Trudeau declined to get into specifics, including whether he should be one of the first inoculated, saying he is “going to trust experts to make the right determination of what the priority populations are.”

READ MORE: UK becomes first to authorize Pfizer coronavirus vaccine for emergency use

Meanwhile, the prime minister said the federal government is stepping up assistance in two northern communities struggling with COVID-19.

The Canadian Red Cross is sending specialists to the predominantly Inuit community of Arviat in Nunavut, which has seen dozens of cases, while the Canadian Rangers are also being deployed to the Hatchet Lake First Nation in northern Saskatchewan.

The moves come as provinces reported thousands of new cases across the country Tuesday, along with dozens more deaths.

Alberta, the province with the highest rate of COVID-19 — 223 per 100,000 people — reported 1,307 new cases and 479 people in hospital. Leaked health projections show hospitalizations there could soar to 775 by mid-December, with 161 people in intensive care.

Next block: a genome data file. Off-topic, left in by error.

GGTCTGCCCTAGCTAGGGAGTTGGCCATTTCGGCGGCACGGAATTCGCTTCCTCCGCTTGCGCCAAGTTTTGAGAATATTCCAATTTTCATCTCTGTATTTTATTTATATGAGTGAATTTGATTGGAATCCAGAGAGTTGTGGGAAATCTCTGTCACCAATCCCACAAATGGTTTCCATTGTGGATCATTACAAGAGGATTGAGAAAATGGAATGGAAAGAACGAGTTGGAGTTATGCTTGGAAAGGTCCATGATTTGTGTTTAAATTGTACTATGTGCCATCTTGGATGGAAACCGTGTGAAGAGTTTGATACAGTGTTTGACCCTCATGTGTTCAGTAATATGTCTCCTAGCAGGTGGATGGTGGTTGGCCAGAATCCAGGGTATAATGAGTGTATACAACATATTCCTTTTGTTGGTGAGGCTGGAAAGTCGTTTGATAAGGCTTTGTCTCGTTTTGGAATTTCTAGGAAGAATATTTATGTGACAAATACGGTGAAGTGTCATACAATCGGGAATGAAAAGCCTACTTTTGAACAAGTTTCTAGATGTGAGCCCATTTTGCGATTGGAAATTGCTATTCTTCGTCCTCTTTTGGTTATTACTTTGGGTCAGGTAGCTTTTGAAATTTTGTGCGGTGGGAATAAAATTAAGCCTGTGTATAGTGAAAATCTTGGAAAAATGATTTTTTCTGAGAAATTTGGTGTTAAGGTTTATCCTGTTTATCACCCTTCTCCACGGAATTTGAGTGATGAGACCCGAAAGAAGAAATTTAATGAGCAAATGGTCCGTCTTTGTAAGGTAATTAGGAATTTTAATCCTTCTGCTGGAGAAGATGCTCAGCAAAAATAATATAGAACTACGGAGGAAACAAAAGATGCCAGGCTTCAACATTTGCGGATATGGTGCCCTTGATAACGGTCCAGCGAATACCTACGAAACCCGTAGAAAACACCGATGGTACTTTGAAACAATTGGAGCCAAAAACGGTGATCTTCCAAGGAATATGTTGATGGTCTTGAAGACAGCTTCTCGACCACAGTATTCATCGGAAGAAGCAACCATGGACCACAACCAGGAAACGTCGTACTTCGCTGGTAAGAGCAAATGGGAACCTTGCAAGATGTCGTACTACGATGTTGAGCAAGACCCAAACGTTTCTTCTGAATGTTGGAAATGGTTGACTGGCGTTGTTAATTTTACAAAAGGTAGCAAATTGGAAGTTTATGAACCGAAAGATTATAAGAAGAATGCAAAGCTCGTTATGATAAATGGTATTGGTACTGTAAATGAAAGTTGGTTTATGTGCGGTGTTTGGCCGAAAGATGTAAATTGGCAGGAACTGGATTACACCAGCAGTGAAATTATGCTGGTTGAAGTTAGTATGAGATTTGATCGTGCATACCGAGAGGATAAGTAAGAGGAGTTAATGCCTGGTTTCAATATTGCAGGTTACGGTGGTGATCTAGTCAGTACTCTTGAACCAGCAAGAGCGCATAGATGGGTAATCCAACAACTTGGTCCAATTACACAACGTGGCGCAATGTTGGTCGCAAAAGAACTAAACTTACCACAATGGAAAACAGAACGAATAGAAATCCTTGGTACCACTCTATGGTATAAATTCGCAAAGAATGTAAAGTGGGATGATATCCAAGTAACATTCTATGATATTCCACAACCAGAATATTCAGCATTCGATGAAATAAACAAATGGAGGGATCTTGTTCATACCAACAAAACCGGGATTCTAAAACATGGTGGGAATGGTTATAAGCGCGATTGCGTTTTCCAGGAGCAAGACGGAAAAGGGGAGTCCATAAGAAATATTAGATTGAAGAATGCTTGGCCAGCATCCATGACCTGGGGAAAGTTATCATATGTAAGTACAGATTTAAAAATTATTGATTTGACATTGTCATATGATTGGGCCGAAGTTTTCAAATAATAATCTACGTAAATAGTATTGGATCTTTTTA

Manitoba Premier Brian Pallister said restrictions on public gatherings and business openings in the province, where the daily rise in cases has levelled off after a spike last month, could remain into the winter as the health-care system continues to strain.

The province also said it handed out 100 tickets to people not following public health orders last week, after setting strict limits on public gatherings and requiring non-essential businesses to close.

A mandatory-mask order was also implemented for all indoor public spaces in Yukon as Premier Sandy Silver reported eight new cases in the territory over the past week, bringing its total to 47 since the start of the pandemic.

—With files from Beth Leighton in Vancouver, Steve Lambert in Winnipeg, Mia Rabson in Ottawa and Kevin Bissett in Fredericton.

Lee Berthiaume, The Canadian Press


Like us on Facebook and follow us on Twitter.

Want to support local journalism during the pandemic? Make a donation here.

CoronavirusLiberalsvaccines

Get local stories you won't find anywhere else right to your inbox.
Sign up here

Just Posted

The Men’s Centre in Nanaimo, with help of volunteers and with the support of local businesses and other donors, was able to complete a renovation project at the Fitzwilliam Street office. (Photos submitted)